How to Keep Calm in This Holiday Season’s ‘New Normal’

keep calm

We finally made it to November’s turkey—but you’ve no doubt noticed there’s still a pandemic going on out there. Whether it’s making tough decisions about the risk of traveling and seeing family or reorienting to a work-home balance—with Christmas lights in the background—there are new seas to navigate this winter. keep calm

What better time to round up advice for alleviating the stressors that flow from the new normal?

Tips from a Performance Coach

Katie Sandler is a personal development coach with a degree in mental health counseling. She thinks mindfulness is key this holiday season to reducing feelings of stress and worry, especially for travelers. “The holidays are a special time, and most of us still want to travel,” Sandler said. “While we shouldn’t live in constant fear of the virus, we should stay keenly aware of the situation and our surroundings.”

More3 Mindfulness Mantras

Sandler’s heightened awareness spans risk mitigation to choosing the subject of your focus if something does not go just as planned. Here are her tips for doing just that.

  • Forget being spontaneous. Plan ahead as much as possible to reduce risk, including making reservations for everything beforehand. This is obvious for travel—but also important for anything from visiting restaurants to going on excursions.
  • Know the rules and regulations. COVID rules differ by city and state, so be prepared. Whether it’s mandatory mask usage everywhere, imposed quarantine after travel, or a limit to the number in your party, you’ll be more at ease with no surprises.
  • Get tested before you go. Getting a COVID test before you travel is a good way to reduce stress as well as the virus’ spread—and you’ll have the peace of mind of knowing you’re starting off with a clean slate.
  • Make lists. You may not be a regular list maker, but these are different times. Whether the place you’re traveling to has unfamiliar protocols or you’re the one who forgets your mask when you go out, find solace in good old pen and paper and make a list pre-travel. Even if you never look at it again, the security of knowing you sat down and thought it all through will help put you at ease.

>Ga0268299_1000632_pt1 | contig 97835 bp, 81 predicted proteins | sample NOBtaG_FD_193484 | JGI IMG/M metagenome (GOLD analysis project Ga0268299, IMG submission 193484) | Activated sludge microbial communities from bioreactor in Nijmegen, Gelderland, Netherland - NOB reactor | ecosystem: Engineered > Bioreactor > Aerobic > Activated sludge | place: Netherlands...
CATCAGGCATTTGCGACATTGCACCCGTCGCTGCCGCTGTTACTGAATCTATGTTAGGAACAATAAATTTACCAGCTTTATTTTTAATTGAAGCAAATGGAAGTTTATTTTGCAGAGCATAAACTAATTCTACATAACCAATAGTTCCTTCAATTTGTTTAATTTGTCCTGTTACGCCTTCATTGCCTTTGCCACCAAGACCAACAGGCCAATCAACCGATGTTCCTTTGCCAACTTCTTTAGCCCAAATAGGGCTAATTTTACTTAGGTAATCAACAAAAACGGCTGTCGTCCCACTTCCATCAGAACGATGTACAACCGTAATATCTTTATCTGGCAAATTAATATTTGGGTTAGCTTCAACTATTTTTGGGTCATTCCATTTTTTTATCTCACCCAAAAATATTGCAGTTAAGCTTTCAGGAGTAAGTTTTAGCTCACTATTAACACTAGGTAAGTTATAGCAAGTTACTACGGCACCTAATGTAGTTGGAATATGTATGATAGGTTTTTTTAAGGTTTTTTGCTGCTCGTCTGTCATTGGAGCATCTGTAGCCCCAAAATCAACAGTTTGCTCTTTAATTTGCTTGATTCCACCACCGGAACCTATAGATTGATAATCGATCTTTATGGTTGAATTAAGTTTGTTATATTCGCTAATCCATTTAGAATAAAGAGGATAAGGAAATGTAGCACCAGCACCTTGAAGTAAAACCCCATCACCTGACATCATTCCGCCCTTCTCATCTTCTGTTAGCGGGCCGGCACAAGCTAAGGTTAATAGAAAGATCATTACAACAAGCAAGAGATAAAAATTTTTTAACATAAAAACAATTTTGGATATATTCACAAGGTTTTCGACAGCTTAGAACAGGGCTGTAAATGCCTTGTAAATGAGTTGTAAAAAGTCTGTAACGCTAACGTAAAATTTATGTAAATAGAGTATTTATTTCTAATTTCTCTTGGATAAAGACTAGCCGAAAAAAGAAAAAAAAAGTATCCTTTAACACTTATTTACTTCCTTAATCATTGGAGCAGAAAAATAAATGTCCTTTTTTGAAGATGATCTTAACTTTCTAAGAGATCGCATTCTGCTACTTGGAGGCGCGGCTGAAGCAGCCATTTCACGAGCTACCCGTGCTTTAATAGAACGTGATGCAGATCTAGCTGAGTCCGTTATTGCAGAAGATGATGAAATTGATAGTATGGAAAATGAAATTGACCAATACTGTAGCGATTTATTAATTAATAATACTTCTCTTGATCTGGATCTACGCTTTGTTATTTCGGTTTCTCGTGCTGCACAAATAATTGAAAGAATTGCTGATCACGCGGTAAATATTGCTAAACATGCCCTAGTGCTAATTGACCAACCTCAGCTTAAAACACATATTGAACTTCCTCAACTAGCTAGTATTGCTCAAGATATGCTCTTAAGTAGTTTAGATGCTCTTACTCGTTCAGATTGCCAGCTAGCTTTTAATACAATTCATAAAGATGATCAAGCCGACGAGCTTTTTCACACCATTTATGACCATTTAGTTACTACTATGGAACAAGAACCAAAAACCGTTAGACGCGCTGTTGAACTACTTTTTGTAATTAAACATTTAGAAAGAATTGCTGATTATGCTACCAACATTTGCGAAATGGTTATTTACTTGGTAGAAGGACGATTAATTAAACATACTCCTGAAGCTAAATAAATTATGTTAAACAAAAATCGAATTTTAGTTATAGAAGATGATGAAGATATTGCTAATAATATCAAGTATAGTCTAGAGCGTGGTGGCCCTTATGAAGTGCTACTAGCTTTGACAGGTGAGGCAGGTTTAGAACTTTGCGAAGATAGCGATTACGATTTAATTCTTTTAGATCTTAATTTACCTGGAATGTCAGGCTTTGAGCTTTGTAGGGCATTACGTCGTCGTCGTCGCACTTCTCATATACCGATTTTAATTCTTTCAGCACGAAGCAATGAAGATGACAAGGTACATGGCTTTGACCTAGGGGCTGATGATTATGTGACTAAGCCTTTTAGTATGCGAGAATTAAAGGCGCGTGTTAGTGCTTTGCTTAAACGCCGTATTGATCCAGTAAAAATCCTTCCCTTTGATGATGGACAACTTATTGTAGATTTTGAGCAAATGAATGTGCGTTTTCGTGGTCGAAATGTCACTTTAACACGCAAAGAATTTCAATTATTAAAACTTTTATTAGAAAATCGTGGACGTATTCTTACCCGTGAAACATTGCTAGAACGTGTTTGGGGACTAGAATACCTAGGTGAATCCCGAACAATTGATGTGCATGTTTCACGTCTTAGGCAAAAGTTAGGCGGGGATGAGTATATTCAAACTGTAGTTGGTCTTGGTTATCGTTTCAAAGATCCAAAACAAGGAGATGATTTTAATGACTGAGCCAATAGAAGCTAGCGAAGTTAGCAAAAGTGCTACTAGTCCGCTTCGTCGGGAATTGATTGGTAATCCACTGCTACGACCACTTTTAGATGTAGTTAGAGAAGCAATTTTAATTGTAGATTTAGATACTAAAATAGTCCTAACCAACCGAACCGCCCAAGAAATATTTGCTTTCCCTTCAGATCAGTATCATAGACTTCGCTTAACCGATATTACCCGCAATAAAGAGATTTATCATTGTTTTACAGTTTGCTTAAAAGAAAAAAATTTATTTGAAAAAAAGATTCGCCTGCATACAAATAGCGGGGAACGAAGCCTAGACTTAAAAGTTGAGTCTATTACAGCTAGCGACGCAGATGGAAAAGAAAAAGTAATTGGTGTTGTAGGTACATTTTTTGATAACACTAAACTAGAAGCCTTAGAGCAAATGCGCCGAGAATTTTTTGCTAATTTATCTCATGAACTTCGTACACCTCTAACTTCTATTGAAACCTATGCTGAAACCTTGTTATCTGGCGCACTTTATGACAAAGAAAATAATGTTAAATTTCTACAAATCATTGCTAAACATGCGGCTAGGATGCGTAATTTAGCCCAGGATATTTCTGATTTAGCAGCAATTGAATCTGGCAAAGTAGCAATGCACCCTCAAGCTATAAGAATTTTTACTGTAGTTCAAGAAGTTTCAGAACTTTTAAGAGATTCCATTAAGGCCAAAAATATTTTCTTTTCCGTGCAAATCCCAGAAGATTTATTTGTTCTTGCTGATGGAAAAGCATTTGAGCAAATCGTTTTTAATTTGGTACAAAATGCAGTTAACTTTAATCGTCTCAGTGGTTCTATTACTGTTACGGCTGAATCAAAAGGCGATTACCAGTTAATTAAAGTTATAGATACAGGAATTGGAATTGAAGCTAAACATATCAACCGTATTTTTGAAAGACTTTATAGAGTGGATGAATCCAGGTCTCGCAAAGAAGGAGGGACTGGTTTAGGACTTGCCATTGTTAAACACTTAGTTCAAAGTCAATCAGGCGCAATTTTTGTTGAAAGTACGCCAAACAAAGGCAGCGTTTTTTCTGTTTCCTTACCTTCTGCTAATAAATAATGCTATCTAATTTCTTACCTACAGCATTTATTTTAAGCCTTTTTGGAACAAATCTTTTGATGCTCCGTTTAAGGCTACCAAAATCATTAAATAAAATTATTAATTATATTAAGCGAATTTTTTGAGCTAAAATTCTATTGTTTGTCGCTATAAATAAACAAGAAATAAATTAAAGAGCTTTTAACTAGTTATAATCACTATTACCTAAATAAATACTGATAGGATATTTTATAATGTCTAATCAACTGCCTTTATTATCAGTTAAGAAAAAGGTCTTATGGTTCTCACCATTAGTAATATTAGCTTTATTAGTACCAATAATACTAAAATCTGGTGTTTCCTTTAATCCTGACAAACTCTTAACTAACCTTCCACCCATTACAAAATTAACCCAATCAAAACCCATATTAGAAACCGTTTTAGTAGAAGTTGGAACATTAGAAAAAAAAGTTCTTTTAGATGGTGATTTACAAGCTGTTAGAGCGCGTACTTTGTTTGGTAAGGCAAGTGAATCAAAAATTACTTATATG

• Be patient! Everyone around you is in the same boat—not to mention that those working in the airport and for open businesses don’t have the luxury of doing so from home. Remind yourself of this when hiccups occur or if service is slower than usual. Use it as an exercise in mindfulness—rather than snap-reacting, take a deep breath and direct your focus to something pleasing about the situation or your surroundings.

Alleviate Anxiety, Armed with Science

Whoop is an app tracker used by many pro athletes that specializes in heart-rate data and sleep assessment to give you an overall picture of your body’s adaptability to stressors (from exercise to alcohol consumption) and offers a day-by-day recovery score. The company’s blog also tackles a number of relevant health and lifestyle topics, including understanding anxiety.

The blog states: “Our bodies send us signals every day. How we deal with them to a large degree dictates our mental and emotional well-being. When it comes to anxiety, identifying, interpreting and thoughtfully channeling the signals your body is sending you can help you feel in control and help you deal with feelings of stress in a productive way.”

Whoop specialists recommend mindfulness, too. When activated, the sympathetic nervous system—which you’ve probably heard referred to as the “fight or flight” response—tells the body to react to a perceived threat. This was helpful back when we had to run from saber tooth tigers, but it’s unhealthy for the body to stay in this heightened state of emotion.

Recognizing that frustrated, anxious and irritated feelings stem from a biological response is already one step toward making a choice to switch your focus. When you know your body is merely trying to protect itself from harm, you can make a conscious choice.

Whoop also recommends channeling the energy into something productive—like setting yourself to a task or taking a brisk walk to bring yourself back to the stable equilibrium known as homeostasis.

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